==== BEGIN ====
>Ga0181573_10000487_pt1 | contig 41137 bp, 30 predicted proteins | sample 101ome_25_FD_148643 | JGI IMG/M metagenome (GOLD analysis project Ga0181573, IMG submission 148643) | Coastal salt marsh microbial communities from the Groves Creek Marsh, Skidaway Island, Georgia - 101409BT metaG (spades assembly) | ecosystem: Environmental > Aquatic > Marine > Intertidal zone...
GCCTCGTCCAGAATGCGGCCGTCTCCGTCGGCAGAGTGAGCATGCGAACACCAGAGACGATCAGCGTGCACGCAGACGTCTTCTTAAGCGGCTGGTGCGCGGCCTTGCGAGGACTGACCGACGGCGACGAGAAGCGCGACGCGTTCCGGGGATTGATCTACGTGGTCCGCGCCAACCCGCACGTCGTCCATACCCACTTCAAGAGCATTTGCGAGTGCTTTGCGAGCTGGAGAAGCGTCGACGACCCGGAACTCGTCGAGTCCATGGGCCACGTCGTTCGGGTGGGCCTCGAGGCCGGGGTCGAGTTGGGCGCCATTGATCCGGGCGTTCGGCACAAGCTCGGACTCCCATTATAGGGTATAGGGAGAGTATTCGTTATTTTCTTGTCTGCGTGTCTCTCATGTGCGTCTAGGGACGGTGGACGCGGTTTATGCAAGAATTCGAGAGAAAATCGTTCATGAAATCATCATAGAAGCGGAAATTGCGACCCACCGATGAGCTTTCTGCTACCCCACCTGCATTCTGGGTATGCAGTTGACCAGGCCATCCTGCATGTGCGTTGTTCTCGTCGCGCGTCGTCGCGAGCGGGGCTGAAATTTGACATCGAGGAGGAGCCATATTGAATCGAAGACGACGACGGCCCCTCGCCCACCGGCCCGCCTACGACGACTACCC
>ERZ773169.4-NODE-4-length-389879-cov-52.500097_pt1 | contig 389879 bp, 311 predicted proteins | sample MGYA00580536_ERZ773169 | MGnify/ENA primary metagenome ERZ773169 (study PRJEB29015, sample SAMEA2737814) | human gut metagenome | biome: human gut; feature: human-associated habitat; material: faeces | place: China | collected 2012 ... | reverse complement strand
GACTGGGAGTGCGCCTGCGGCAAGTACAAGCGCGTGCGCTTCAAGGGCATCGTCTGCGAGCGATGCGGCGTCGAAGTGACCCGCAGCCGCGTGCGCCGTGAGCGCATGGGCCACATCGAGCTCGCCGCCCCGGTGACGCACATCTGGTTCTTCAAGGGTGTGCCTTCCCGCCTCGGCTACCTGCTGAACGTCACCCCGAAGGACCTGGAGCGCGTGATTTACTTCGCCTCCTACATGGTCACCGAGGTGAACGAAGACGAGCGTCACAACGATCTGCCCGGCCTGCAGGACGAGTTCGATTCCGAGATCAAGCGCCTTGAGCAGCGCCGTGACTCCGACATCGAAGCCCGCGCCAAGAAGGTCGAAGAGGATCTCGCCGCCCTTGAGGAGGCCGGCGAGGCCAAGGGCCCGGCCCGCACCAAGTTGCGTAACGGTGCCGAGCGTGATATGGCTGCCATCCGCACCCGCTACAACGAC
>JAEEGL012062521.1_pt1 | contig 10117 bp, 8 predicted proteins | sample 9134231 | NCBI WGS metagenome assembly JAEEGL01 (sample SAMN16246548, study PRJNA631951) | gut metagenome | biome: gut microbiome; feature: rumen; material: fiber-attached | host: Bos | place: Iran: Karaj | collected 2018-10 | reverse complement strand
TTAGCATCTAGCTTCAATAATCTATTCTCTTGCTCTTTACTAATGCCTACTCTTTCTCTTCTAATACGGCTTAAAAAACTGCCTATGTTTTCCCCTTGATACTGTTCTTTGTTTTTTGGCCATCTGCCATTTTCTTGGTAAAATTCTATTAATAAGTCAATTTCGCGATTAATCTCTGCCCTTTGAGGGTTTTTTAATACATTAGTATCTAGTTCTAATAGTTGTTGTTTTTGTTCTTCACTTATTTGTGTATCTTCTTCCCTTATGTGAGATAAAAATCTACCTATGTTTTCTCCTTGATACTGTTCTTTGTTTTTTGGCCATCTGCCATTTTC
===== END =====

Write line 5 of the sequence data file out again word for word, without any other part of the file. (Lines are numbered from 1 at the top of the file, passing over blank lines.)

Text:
>JAEEGL012062521.1_pt1 | contig 10117 bp, 8 predicted proteins | sample 9134231 | NCBI WGS metagenome assembly JAEEGL01 (sample SAMN16246548, study PRJNA631951) | gut metagenome | biome: gut microbiome; feature: rumen; material: fiber-attached | host: Bos | place: Iran: Karaj | collected 2018-10 | reverse complement strand